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The IBA’s response to the situation in Ukraine
The humanitarian crisis continues to escalate in Afghanistan almost a year after the Taliban takeover. Of those that fled, many have spent months in limbo waiting to hear where and when they will finally resettle.
Greece quickly became the hub for Afghan women who managed to escape the Taliban. In 2021, around 30 per cent of the asylum seekers that entered Greece came from Afghanistan, according to the United Nations High Commission for Refugees.
The International Bar Association played its part in evacuating vulnerable female members of the legal profession and at-risk groups to safety in Greece after months spent in hiding. But for many the waiting was far from over.
Khatera Saeedi, a former journalist and humanitarian worker, is one of the 103 evacuated Afghan families. She arrived in Athens on 24 October 2021, alongside her mother, sister and two children. Their flight included judges, prosecutors, human rights activists, defence lawyers and politicians. All of them had been forced to leave behind family members with no certainty of ever seeing them again. ‘It was the most shocking period of our life,’ she told Global Insight. ‘It is out of expectation and no words can express our feelings. It was not easy for anyone – men or women – particularly for a lot of active women.’
Saeedi says adjusting to their new life in Athens was extremely challenging. Prior to leaving Afghanistan, she was offered a top position at UN Women in Kabul. Yet, suddenly, like other refugees arriving in Greece, she was unable to work for at least six months until her registration with the Greek authorities was complete. She spent the intervening period doing voluntary work for local non-governmental organisations (NGOs) supporting refugees.
Afghan refugee and former journalist and humanitarian worker
As the women waited for news of their final destinations, some were referred to in-country counsellors through the help of local NGOs. However, a lifeline was granted when Jane Shackman, a psychosocial trauma consultant from the UK, approached the IBA's Human Rights Institute to offer her services pro bono.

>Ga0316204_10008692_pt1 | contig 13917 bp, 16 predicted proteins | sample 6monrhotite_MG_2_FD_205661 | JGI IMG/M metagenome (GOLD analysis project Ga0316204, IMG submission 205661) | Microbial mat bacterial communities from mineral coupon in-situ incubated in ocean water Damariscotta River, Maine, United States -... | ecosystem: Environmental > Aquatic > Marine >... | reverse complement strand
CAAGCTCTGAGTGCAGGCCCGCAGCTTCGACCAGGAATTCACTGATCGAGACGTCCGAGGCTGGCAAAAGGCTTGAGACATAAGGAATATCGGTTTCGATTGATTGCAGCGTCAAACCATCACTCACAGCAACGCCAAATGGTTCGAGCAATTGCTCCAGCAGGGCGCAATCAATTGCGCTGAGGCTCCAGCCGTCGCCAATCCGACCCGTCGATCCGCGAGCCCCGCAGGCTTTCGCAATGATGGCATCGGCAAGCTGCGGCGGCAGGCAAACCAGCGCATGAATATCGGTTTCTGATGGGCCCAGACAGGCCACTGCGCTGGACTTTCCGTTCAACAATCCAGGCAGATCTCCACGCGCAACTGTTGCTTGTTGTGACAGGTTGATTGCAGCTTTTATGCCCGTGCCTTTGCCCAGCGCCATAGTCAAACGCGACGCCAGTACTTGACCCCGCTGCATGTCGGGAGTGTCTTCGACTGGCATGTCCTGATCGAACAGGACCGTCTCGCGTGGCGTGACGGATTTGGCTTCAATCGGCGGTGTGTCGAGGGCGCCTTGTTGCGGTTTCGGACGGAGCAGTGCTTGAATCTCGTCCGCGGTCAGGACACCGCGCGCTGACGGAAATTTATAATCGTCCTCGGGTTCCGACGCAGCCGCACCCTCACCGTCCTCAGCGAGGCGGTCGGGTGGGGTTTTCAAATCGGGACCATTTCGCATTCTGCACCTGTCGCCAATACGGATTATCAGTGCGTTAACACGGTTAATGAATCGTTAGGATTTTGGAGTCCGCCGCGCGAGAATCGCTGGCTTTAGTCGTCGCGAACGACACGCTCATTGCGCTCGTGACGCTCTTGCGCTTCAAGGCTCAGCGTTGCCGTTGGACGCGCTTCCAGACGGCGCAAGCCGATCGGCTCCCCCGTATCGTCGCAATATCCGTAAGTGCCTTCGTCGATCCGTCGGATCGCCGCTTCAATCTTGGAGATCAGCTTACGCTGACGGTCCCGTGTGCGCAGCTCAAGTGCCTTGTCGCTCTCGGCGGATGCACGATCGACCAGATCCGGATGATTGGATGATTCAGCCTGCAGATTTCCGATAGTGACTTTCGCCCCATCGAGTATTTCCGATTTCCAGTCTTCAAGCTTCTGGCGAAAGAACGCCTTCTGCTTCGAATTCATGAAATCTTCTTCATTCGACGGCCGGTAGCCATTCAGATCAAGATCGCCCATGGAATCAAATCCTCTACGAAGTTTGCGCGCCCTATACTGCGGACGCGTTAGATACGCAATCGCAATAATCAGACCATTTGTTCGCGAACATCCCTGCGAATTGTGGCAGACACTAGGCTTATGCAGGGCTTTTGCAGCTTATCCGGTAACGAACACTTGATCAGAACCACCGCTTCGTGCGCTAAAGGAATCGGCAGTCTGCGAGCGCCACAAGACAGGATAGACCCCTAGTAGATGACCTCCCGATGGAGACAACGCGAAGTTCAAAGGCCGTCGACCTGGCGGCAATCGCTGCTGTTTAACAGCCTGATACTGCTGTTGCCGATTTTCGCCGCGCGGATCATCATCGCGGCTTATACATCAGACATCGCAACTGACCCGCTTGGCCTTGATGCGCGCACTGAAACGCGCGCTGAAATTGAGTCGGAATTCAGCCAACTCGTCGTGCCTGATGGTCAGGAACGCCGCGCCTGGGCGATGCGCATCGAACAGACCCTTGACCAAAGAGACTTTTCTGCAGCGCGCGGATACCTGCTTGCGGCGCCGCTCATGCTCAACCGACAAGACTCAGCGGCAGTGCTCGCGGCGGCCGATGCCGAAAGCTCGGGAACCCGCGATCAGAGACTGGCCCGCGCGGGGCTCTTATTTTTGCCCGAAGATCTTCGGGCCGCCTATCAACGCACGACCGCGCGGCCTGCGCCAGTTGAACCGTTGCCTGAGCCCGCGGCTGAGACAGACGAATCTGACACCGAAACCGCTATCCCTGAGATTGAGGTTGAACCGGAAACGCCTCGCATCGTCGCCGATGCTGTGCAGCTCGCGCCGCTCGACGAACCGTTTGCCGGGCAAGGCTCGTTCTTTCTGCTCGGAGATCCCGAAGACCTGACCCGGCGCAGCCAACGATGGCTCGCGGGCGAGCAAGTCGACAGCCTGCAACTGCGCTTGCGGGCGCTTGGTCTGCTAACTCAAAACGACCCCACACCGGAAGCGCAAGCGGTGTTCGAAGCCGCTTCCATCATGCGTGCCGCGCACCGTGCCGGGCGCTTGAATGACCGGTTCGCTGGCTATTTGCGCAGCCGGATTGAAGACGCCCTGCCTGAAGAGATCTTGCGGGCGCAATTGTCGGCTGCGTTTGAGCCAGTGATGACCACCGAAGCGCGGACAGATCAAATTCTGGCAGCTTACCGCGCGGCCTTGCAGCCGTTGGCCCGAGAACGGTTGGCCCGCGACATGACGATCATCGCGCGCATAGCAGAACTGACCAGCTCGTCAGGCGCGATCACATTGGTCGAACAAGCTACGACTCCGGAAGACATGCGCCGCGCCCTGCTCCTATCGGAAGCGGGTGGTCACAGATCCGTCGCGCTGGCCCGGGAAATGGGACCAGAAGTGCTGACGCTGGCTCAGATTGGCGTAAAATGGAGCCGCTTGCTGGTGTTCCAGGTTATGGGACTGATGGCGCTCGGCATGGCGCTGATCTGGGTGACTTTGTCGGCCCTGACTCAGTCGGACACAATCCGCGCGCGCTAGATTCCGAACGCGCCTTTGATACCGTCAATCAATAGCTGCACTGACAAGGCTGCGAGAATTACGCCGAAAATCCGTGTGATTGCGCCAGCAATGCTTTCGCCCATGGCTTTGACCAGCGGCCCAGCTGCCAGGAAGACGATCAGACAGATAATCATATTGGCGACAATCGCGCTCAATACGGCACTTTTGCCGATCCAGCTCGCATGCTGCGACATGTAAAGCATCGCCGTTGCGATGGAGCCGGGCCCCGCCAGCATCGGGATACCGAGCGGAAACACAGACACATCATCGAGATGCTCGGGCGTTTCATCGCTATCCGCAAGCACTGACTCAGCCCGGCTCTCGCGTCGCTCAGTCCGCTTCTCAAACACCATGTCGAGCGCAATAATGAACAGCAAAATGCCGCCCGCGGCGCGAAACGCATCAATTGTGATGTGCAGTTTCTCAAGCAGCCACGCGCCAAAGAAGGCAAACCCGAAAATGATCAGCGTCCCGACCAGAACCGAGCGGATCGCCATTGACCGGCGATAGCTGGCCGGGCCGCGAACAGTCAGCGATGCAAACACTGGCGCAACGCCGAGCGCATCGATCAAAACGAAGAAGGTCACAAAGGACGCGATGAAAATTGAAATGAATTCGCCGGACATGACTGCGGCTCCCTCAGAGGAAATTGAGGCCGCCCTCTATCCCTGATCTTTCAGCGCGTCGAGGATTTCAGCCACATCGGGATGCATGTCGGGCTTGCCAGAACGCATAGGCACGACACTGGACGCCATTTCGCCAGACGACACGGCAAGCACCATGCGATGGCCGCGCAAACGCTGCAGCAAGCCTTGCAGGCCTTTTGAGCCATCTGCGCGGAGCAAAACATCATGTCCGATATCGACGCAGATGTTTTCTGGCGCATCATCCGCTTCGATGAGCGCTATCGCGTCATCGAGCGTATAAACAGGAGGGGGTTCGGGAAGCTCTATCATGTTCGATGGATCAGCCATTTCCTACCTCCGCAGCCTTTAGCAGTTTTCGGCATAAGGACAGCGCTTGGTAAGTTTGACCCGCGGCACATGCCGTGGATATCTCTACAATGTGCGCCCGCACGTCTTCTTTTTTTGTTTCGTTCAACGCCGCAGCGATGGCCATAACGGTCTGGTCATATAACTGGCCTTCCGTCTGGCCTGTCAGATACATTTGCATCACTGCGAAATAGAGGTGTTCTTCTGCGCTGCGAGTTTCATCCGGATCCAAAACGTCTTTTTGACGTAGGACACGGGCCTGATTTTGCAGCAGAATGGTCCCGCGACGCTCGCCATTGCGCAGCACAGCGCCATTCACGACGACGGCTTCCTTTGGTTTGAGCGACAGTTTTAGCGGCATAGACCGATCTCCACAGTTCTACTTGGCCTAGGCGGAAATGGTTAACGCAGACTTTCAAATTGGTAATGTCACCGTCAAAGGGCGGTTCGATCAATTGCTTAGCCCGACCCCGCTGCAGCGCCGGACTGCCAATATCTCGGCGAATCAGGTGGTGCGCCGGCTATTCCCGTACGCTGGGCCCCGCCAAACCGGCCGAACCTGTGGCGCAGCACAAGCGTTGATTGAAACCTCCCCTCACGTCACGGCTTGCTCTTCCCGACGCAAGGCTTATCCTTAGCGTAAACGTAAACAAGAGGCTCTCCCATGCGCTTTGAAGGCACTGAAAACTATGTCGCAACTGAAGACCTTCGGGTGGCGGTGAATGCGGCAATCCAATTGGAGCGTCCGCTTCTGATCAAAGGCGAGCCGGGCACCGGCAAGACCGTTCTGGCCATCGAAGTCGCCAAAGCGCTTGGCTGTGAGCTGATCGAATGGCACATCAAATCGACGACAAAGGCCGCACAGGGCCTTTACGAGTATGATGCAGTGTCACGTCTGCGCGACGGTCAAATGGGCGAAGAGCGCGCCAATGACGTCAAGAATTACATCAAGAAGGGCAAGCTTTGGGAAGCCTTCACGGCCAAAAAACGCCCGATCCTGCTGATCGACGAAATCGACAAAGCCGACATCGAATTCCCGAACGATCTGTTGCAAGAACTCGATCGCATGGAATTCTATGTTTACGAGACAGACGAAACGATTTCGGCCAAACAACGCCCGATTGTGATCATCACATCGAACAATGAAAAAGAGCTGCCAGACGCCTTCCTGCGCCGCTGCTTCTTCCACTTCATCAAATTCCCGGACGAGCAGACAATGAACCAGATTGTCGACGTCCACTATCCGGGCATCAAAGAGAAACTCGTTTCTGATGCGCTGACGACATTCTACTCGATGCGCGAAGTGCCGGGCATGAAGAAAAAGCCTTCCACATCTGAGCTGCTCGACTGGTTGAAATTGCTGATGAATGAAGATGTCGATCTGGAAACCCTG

Shackman, who has considerable experience of supporting people in the aftermath of conflicts, helped to design seven three-hour workshops for 51 women focusing on their experiences, acknowledging what they had left behind, as well as highlighting coping strategies and helping them build resilience as they prepared for their new lives abroad.
Shackman was keen to create a safe space for psychosocial discussion from the outset. ‘I had been told the women needed to work on trauma, but within the first hour of the first workshop we banned the word trauma because that's such a kind of Western label,’ she says. ‘We just used the word ‘stress’ because we all understand that – we can all get stressed. So I tried to normalise their reactions whilst also acknowledging the magnitude of what had happened.’
This was key, she says, to helping the women work through the significant challenges they were facing. ‘I do know from experience that in exile, if you leave your country, you leave your job, you leave everything,’ she says. ‘I hoped to remind people of their skills, their strengths and their amazing qualities that they bring with them and that they'll take with them into the future.’
Shackman says it was also important to give them back a sense of control. ‘In exile, you have it all stripped away from you,’ she says. ‘In the workshops I wanted to give them as much choice and control as possible, whilst also introducing ideas and managing and containing their emotions and feelings.’
By the time the workshops took place in May, many of the families had already received news of upcoming flights to third countries. Others, like Saeedi, were still anxiously waiting for updates. She says the workshops came at just the right time to help women like her feeling in limbo. ‘Everyone had this feeling that they had lost everything, that there were no more opportunities according to the cultural barriers and to the expectations,’ she says. ‘They were really stressed and that was the moment when these workshops started to build up their strengths, giving them hope and providing them with an opportunity to feel positive again.’
Shackman effectively utilised resources, including those brought from the UK and ideas familiar to the women from Afghanistan and neighbouring cultures to help them feel more relaxed and comfortable discussing what were often deeply personal and painful experiences.
The workshops concluded with a get-together for all participants. In many respects, says Saeedi, it was a celebration, both of what the women had overcome and a going away party. Saeedi and her family finally flew to Canada on 13 July. Of the almost 500 people that fled Afghanistan and found safe haven in Athens, the vast majority have now resettled in Canada, and others in Australia, Germany, the UK, Ireland, New Zealand and Iceland. Nine families are still waiting for news of their onward travel. IBA efforts to get the remaining members of the Afghan Bar Association out of Afghanistan continue.
World events have caused the international community to become ‘numb to the human crisis in Afghanistan,’ says Karl Waheed, founder of Karl Waheed Advocats in Paris and Chair of the IBA Immigration and Nationality Law Committee. He’s concerned it will become increasingly difficult for ‘public opinion to stay focused on Afghans who are still at risk and need to be evacuated to potential host countries’ as international attention continues to be diverted away from their plight. ‘It is very good to know that the IBA is still staying focused on the need to help Afghans at risk,’ says Waheed.
Image credit: Ajdin Kamber/AdobeStock.com